For a state whose political leaders pride themselves on being focused on the future, California’s 2014 elections seem to have decidedly been driven by its past — as in, its older voters.
Or put another way: It was the Year of the Grandparents.
“Not only was the average voter older than the average Californian,” says political data expert Paul Mitchell. “The average voter was older than the average Californian’s parents.”
With the book now closed on 2014’s election season, the unshakable reality of a historically bad year for participatory democracy is now becoming all the more clear.
Mitchell, whose firm analyzes voter data and sells it to political campaigns, says the long-term trend in California is getting worse when it comes to what other researchers have called the state’s “exclusive electorate.”
“These voters that are actually participating in the elections are from a much higher income, older, whiter segment of the California electorate,” he says. “And they are voting on the elected officials and ballot measures that are going to be affecting all Californians.”
Mitchell and others have been closely sifting through the results of the June and November elections, each of which registered historic new lows in overall voter turnout for primary and general elections in California.
Wanted: Young Voters
And most glaring in the research, it seems, is the issue of age. Young voters were almost nowhere to be found: only 8.2 percent of Californians age 18-24 cast a ballot in November.
“I think even folks that work with the data all the time were surprised by just how low that number was,” says Mindy Romero, director of the California Civic Engagement Project at UC Davis.
It was Romero and her team who sifted through the recently completed reports from the secretary of state’s office in search of a clear sense of the age of the electorate.
What they found was that even Californians in their mid-30s and well into adulthood were virtually nonexistent in the 2014 political season.
But it was the youngest voters who really took a pass on participating. Consider the observation of data expert Mitchell, who counted up the raw numbers of ballots they cast.
“In California,” he said, “an 18- or 19-year-old was more likely to be arrested this year than actually vote in one of the statewide elections.”
Part of the problem, says UC Davis’ Romero, is that young voters know the least about the system of voting — from deadlines to register, to request a ballot by mail, and more.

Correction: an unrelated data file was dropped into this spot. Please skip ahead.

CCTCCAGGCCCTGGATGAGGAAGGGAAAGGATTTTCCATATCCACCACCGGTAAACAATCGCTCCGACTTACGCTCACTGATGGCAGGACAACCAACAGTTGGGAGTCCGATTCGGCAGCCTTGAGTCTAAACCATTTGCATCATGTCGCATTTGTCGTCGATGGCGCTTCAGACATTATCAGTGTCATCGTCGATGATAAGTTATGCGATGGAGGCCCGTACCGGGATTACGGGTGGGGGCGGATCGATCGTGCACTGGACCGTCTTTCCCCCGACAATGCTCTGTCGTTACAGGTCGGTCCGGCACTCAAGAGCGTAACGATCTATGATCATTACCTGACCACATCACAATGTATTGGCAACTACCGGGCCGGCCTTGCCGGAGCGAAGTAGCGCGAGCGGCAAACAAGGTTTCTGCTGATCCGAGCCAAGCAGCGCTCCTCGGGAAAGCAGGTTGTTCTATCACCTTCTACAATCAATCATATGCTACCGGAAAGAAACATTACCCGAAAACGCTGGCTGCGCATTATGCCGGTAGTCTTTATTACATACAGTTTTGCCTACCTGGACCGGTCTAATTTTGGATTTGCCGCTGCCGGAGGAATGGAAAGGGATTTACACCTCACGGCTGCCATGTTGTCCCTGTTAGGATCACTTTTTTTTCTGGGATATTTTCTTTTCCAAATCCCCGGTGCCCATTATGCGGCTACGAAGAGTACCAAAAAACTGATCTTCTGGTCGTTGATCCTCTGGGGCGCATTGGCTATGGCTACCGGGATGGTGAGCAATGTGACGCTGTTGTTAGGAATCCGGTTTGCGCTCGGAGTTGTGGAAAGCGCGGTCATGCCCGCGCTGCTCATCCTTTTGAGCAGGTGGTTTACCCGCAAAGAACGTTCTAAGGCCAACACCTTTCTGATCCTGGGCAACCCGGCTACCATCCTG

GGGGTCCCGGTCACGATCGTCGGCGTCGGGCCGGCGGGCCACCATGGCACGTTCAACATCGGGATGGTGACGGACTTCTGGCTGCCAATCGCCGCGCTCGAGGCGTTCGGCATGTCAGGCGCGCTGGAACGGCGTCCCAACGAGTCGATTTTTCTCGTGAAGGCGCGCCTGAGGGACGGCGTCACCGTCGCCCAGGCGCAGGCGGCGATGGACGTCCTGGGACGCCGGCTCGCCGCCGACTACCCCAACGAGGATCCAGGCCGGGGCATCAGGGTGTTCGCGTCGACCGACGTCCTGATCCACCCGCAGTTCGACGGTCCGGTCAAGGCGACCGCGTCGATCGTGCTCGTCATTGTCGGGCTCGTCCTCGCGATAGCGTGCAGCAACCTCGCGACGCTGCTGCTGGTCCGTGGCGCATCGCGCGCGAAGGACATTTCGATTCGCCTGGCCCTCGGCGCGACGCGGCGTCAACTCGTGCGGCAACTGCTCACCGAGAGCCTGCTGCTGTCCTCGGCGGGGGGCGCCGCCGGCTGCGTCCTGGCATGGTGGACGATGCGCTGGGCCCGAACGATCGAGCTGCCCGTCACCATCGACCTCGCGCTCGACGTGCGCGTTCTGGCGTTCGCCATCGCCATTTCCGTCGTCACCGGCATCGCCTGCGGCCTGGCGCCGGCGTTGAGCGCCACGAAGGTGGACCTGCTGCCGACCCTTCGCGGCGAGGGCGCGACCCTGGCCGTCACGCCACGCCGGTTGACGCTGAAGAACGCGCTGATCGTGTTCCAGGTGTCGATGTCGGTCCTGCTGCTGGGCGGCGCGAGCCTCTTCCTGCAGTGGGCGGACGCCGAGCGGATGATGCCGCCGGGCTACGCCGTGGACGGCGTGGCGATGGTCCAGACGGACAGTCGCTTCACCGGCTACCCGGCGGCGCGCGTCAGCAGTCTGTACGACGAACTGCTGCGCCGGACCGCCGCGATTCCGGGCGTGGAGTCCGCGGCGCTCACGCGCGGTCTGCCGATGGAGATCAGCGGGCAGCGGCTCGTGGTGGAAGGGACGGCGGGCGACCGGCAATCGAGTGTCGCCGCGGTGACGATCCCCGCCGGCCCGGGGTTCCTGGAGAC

“People say that youth don’t vote,” says Romero. “Well, they’re not being outreached to, and they’re not being pulled into the political process.”
Wanted: Latino Voters
Other subsets of voters, while not missing to that extent, also were underrepresented in the almost 12 million ballots cast in 2014. Most notably, perhaps, may be Latino voters.
“Right now, we’re talking about Latinos being the largest ethnic group in the state,” says voter data expert Mitchell. “They’re not yet the largest ethnic group in the registered voters. And they’re far from the largest ethnic group in people that actually vote.”
In some races, like a closely watched congressional election in the Central Valley last fall, Latino votes could have easily shifted the eventual outcome — if they would had been cast.
Mitchell’s analysis found that only 28 percent of registered Latino voters showed up last November in California — compared with 37 percent turnout of registered Asian-Americans, 32 percent of registered African-Americans and 49 percent of white voters.
Who Can Change The Downward Trend?
While much of the news coverage about California’s abysmal voter turnout in 2014 focused on the fact that there wasn’t much to get excited about, it may also be a function of the way modern campaigns operate.
Candidates and ballot measure strategists increasingly measure their chances of victory based on the pool of likely voters, those who have shown a tendency to show up for elections in years past.
But it’s possible that such an outreach system becomes a self-fulfilling prophecy.
“Youth get very little contact, real contact, from candidates and campaigns,” says Romero of UC Davis. “And so it generates even less information, less awareness, less connection with the political process.”
And those young Californians, as well as those from the state’s diverse communities, will one day become the older adults. And without the experience of — or sense of importance about — voting, the long-term trend could be toward more, not fewer, tepid elections.
Note: an earlier version of this story mistakenly said the low turnout among young Californians was a percentage of registered voters, when it was actually among all Californians of that age.